Generally most young Romanians speak excellent English, especially in the largest cities. However, a few words of Romanian and the willingness to use them will enhance your experience tenfold. Here is our list of 12 phrases you should learn before traveling to Romania.
Unlike all other Romance languages, Romanian has taken the word ‘Da’ from the surrounding Slavic peoples, one of the most significant influences that always seems to confuse people. Da means yes and Nu means no. Nu is often accompanied with a vigorous shake of the head from right to left, sometimes even mirrored by that of the index finger.
Tu is the informal version for ‘you’, while dumneavoastră, the more polite version, is used for elderly people and those you are not yet acquainted with. In the latter, after addressing someone with dumneavoastră, you will be invited to switch to the informal version.
The Romanian word for ‘thank you’ is mulţumesc – pronounced ‘mul-tsu-mesk’ – which takes longer to pronounce than shaking a hand or giving a kiss of gratefulness. The very polite version for ‘thank you very much’ is mulţumesc frumos, an even longer expression! Do as the Romanians do and say Mersi – from the French ‘merci’ – and you’ll be just fine.
Pronounced ‘ku pla-tsce-re,’ the literal translation is ‘with pleasure’. It is the most common way to respond to someone giving thanks. Pentru puțin (pronounced ‘pen-tru putsin’) is also used, meaning ‘for little.’ A more accurate translation would be ‘don’t mention it’.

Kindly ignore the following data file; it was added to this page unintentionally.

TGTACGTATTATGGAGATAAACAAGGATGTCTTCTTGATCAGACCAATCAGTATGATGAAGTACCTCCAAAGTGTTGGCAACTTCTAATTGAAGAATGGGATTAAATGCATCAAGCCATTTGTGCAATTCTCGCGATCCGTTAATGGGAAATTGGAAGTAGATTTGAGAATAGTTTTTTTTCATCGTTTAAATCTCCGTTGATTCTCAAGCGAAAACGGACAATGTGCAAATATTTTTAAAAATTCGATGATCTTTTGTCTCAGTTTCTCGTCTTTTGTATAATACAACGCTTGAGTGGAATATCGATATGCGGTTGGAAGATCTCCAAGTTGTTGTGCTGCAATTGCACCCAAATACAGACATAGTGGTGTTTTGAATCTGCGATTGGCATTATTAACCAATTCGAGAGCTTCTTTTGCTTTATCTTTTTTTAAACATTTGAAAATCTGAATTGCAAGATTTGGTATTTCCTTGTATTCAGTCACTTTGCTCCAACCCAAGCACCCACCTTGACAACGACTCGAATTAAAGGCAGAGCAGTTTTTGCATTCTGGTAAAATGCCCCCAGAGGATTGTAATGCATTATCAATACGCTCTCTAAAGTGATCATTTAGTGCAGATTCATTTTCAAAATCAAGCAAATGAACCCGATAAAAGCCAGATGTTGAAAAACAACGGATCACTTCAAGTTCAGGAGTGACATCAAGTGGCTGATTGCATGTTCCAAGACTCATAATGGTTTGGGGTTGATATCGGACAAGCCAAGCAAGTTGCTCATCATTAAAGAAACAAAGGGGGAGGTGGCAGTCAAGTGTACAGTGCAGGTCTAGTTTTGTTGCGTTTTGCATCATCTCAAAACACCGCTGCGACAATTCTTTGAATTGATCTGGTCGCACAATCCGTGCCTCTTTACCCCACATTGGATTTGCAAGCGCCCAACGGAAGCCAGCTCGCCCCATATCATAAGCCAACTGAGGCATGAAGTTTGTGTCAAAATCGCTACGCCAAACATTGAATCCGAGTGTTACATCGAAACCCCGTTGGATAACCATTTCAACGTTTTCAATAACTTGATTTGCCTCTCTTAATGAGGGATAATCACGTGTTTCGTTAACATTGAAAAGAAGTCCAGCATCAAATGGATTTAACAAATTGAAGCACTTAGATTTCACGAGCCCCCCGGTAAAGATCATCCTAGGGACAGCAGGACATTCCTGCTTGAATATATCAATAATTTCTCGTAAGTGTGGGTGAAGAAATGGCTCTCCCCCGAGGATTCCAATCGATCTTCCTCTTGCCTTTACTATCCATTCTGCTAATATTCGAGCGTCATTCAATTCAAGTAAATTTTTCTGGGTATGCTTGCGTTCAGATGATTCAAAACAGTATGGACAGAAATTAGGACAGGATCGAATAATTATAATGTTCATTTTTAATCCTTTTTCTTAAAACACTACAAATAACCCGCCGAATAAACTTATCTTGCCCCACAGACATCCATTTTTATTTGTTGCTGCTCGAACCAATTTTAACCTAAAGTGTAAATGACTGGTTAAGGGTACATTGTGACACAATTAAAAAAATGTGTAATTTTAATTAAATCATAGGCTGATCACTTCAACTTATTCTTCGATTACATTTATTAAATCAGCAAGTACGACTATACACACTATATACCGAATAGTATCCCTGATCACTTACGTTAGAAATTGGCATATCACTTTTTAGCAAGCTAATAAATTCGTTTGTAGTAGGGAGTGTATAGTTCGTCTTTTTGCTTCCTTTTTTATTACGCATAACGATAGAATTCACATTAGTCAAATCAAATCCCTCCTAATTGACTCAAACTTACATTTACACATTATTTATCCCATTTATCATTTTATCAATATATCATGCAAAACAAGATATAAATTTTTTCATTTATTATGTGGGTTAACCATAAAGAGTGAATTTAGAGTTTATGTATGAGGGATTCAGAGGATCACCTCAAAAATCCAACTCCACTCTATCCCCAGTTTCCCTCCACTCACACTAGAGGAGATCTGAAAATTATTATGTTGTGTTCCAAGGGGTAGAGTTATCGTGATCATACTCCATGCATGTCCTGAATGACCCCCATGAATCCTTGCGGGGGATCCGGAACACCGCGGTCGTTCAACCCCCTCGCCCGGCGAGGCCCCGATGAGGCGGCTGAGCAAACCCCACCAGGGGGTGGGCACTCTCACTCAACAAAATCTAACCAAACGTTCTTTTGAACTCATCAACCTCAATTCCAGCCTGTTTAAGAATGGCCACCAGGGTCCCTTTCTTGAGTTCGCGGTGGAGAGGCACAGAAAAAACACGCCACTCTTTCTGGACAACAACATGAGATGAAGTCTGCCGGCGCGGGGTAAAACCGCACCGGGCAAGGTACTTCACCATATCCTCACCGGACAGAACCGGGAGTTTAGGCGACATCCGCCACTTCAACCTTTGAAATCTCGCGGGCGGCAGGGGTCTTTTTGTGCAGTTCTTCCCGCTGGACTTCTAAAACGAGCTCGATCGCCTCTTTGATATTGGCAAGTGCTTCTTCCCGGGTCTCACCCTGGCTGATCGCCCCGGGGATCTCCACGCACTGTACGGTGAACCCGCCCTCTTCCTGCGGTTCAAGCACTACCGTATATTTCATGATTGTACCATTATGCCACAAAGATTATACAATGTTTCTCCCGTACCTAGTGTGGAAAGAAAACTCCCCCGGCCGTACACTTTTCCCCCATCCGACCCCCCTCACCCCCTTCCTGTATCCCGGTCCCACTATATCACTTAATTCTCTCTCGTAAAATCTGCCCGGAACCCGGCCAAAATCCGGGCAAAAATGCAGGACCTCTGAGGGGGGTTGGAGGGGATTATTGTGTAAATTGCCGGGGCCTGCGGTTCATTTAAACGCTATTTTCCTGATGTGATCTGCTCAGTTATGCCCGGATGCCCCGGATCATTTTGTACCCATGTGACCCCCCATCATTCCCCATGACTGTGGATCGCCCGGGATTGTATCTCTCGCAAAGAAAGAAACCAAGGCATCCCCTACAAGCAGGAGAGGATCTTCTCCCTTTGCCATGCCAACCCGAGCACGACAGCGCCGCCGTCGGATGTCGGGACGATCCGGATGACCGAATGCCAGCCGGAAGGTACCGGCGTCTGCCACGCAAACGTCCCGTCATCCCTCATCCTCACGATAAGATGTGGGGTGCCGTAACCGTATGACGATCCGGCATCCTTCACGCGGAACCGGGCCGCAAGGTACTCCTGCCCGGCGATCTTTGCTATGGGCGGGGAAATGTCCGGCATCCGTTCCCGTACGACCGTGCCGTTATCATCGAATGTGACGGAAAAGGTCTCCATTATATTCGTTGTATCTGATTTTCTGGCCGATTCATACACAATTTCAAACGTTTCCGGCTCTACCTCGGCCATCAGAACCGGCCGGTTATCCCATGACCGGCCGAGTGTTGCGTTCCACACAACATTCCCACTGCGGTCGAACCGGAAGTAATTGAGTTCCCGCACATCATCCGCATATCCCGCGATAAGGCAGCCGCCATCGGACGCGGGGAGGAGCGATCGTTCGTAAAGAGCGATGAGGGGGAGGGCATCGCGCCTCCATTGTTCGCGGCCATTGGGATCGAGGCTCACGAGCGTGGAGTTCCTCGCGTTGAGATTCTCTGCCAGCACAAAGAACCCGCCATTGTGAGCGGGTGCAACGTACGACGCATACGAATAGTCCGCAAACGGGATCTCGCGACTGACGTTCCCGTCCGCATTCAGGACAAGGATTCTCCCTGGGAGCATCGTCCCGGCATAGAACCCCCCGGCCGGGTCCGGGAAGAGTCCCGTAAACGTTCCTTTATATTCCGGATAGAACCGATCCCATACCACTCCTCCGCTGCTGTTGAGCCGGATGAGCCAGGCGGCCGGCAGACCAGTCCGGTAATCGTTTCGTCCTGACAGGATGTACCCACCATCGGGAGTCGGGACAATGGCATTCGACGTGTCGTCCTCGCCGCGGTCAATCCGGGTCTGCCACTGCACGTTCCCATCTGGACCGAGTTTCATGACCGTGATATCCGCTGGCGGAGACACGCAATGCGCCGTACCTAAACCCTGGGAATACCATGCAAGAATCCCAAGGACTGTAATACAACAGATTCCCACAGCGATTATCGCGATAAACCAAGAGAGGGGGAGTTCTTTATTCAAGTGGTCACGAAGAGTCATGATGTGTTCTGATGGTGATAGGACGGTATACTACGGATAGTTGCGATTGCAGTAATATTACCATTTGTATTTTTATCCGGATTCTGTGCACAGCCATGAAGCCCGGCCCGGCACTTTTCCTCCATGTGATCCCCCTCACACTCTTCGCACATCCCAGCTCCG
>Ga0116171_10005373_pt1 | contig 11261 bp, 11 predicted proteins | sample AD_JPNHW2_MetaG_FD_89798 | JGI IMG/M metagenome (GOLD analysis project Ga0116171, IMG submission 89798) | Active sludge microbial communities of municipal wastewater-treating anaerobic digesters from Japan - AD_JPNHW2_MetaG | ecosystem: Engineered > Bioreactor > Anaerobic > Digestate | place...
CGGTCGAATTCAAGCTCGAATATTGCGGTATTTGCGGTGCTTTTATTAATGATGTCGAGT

‘No, thank you’ is the most appropriate and speedy way to turn down an offer or invitation without hurting anyone’s feelings. Although an explanation is usually expected in formal situations, this phrase alone will suffice for foreigners.
This is how Romanians say ‘please’. While the first version is used with those you are already acquainted with, the latter is reserved for shop sellers, elderly people and just about anyone who you haven’t been introduced to yet.
Both are a means of an apology but the first is casual, while the second is the formal version. The phrase is also used when asking for permission to move past someone, be it through a busy square, street or on public transport.
Both Salut and Bună are used to greet friends, family and acquaintances. Think of it like the word ‘Ciao’ in Italian.
Bună, ce faci is perhaps the most common greeting in all of Romania, so if you master that you will always be able to put a smile on someone’s face.
Bine means ‘fine’ and if you happen to be feeling particularly good, you can let others know by saying Foarte bine, meaning ‘very well’.
Rather similar to the Italian ‘arrivederci,’ la revedere is frequently used for saying goodbye. The most common answer is simply ‘la revedere’ right back or ‘pa pa’ for short.
A super cute expression! pupici meaning ‘little kisses’ is a very colloquial term, used to greet loved ones and those we feel close to.